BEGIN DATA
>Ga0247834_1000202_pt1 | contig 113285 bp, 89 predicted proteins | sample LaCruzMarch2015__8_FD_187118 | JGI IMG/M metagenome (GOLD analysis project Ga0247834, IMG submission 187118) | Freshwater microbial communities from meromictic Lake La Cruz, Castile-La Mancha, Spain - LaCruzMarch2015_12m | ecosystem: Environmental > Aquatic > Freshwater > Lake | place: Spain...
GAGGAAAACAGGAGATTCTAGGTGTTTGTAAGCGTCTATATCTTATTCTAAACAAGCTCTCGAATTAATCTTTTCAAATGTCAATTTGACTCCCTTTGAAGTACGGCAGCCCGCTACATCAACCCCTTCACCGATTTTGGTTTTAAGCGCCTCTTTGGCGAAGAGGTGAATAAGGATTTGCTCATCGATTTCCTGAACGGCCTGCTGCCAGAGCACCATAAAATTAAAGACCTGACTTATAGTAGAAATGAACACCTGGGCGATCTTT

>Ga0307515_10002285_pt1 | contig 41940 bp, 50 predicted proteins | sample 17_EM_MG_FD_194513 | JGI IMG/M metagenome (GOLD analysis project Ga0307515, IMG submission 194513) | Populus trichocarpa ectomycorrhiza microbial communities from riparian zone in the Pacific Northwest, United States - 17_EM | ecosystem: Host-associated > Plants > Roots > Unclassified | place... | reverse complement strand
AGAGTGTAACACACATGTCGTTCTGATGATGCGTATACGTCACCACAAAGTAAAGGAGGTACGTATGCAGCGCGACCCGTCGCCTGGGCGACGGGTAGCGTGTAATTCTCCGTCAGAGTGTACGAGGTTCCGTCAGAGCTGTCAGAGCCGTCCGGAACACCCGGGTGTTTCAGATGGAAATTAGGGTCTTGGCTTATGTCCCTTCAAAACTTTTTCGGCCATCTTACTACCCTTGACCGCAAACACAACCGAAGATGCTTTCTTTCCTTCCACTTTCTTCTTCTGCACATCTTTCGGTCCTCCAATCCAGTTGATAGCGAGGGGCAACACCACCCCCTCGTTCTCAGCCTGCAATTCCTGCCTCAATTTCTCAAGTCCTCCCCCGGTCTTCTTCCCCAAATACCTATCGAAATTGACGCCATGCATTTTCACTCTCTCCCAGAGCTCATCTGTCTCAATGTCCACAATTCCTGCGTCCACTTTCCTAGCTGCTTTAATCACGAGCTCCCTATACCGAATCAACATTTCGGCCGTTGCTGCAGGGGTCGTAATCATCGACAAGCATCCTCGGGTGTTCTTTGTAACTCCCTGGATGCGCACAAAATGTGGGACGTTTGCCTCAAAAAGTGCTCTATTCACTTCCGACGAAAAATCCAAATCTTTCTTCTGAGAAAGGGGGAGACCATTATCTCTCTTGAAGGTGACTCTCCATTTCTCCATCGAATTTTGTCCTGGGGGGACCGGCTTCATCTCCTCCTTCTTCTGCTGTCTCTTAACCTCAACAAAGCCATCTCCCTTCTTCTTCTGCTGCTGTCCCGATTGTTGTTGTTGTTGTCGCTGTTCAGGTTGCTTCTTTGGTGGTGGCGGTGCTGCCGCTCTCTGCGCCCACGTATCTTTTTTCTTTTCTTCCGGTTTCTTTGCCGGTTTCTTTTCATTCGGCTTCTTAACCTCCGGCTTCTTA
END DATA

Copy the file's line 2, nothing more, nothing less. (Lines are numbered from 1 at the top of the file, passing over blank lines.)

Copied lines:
GAGGAAAACAGGAGATTCTAGGTGTTTGTAAGCGTCTATATCTTATTCTAAACAAGCTCTCGAATTAATCTTTTCAAATGTCAATTTGACTCCCTTTGAAGTACGGCAGCCCGCTACATCAACCCCTTCACCGATTTTGGTTTTAAGCGCCTCTTTGGCGAAGAGGTGAATAAGGATTTGCTCATCGATTTCCTGAACGGCCTGCTGCCAGAGCACCATAAAATTAAAGACCTGACTTATAGTAGAAATGAACACCTGGGCGATCTTT